comScore Gets Cash in Deal With Stockholder Starboard
comScore, stalled since irregularities were found in its financial statements two years ago, says it has gotten new financing from shareholder Starboard Value.
With the additional cash, the company said it plans to focus this year on growth products and delivering cross-platform measurement while improving profitability.
comScore said it will issue $150 million in convertible notes to Starboard in exchange for $85 million in cash and $65 million in outstanding comScore common stock. It is also granting Starboard an option to acquire up to $50 million in additional convertible notes.
The company also said it intends to conduct a convertible notes rights offering of up to $150 million to all stockholders with $100 million backstopped by Starboard.
"comScore has made significant progress on a number of fronts and we are entering 2018 with renewed confidence. Notwithstanding the distractions of the last two years, we are in a strong marketplace position and are excited about our future,” said Sue Riley, chairman of comScore’s board. “Our focus now will be on delivering cross-platform measurement, while increasing profitability across the business by driving efficiencies and prioritizing our highest growth products."
Since the accounting issues were disclosed, the company has gone through a couple of CEOs and spent millions on a painstaking re-audit process that has kept the company from mounting a challenge to Nielsen in the media measurement business.
"We are pleased to have reached this financing agreement with comScore that should provide the Company the capital and flexibility it needs as it works to complete the audit process and return focus to improving the operations and profitability of the business,” added Peter Feld, managing member of Starboard.
Because of the accounting issues, comScore has not been able to release financial results, which has led to the company being delisted from the NASDAQ stock exchange.
On Tuesday, the company provided some financial metrics for 2016 and 2017.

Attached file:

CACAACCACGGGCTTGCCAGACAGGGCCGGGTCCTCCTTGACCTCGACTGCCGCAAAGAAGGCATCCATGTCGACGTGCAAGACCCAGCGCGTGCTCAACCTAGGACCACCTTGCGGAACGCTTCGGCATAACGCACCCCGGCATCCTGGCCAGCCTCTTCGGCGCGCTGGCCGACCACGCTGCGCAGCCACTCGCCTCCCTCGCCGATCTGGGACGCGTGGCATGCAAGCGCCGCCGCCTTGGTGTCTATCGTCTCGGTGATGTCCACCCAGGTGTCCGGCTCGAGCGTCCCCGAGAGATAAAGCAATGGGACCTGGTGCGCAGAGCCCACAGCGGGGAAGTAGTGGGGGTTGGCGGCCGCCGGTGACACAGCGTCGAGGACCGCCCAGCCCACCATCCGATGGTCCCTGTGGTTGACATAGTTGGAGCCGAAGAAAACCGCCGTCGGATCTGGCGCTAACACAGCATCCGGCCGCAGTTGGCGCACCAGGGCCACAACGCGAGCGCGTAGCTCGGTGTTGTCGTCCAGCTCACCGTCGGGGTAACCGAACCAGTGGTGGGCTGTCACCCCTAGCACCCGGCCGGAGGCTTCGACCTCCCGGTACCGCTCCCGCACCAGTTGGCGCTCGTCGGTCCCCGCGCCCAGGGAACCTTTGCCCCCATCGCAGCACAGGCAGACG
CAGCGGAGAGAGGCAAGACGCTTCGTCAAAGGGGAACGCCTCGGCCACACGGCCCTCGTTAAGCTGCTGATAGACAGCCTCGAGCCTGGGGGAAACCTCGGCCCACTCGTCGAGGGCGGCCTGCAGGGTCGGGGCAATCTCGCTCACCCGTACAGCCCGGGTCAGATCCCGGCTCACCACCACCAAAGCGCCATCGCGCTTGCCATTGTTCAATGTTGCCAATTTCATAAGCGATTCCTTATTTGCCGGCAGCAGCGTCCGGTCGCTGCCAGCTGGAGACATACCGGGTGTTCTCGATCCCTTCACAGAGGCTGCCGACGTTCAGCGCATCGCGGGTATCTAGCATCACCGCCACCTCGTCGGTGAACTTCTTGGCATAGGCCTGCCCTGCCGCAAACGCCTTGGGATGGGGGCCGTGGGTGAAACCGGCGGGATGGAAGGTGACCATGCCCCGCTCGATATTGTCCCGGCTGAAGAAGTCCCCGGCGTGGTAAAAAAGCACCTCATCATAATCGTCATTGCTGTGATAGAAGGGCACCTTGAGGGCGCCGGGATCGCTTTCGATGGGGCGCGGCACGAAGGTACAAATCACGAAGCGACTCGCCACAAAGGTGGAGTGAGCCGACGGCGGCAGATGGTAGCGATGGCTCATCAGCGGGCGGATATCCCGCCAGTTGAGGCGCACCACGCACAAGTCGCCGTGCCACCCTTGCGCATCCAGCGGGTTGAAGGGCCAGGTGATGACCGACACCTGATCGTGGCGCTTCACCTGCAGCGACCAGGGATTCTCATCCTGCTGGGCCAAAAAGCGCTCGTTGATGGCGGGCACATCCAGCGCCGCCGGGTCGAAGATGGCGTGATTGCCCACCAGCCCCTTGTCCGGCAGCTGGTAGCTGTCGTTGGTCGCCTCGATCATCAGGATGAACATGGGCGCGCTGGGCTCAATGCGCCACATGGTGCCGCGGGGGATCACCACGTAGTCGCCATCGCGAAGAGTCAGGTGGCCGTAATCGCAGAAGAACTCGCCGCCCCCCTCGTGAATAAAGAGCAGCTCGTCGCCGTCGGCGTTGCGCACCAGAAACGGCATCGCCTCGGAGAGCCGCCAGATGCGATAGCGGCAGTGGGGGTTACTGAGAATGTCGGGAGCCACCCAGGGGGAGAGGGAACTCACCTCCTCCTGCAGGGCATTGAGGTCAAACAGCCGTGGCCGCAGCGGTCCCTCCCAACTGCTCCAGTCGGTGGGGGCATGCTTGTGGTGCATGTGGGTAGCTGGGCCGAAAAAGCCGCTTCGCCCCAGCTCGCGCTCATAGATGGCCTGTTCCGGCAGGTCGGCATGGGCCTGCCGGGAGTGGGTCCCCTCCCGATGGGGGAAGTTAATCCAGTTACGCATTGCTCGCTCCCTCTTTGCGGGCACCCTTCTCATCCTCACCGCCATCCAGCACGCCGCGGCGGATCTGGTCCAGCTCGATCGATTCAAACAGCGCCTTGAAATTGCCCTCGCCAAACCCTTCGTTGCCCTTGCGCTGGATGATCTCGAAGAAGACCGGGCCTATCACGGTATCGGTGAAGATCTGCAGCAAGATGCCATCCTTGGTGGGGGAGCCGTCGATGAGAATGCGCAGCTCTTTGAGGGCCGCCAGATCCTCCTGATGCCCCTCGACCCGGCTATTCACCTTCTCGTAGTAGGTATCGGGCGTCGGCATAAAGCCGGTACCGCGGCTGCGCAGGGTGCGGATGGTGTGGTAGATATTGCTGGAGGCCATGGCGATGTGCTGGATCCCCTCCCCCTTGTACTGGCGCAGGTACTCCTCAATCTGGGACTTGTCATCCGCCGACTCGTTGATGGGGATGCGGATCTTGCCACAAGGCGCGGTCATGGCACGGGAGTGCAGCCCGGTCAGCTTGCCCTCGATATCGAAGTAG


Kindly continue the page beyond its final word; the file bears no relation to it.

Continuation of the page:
The company said that for 2016 it had a net loss of between $115 million and $125 million on revenues of between $397 million and $403 million.
For the first nine months of 2017, the company lost between $191 million and $208 million on revenues of between $300 million and $310 million.
Audit costs were between as much as $60 million in 2017 and $48 million in 2016. Legal settlements cost between $80 million and $84 million in 2017.
The company will take a charge to earnings of between $10 million and $12 million in the fourth quarter of 2017 related to reductions in workforce announced in December 2017.
"The preliminary financial results we are disclosing today show that the Company needs to continue to improve profitability and we have already taken strong steps towards achieving this,” said Bill Livek, president and executive vice chairman. “We are projecting that the workforce reductions we announced as part of a reorganization of our business at the end of last year and other changes we are making internally will reduce annual expenses by over $20 million. We are now focused on re-igniting growth in our most profitable product lines."
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Jon has been business editor of Broadcasting+Cable since 2010. He focuses on revenue-generating activities, including advertising and distribution, as well as executive intrigue and merger and acquisition activity. Just about any story is fair game, if a dollar sign can make its way into the article. Before B+C, Jon covered the industry for TVWeek, Cable World, Electronic Media, Advertising Age and The New York Post. A native New Yorker, Jon is hiding in plain sight in the suburbs of Chicago.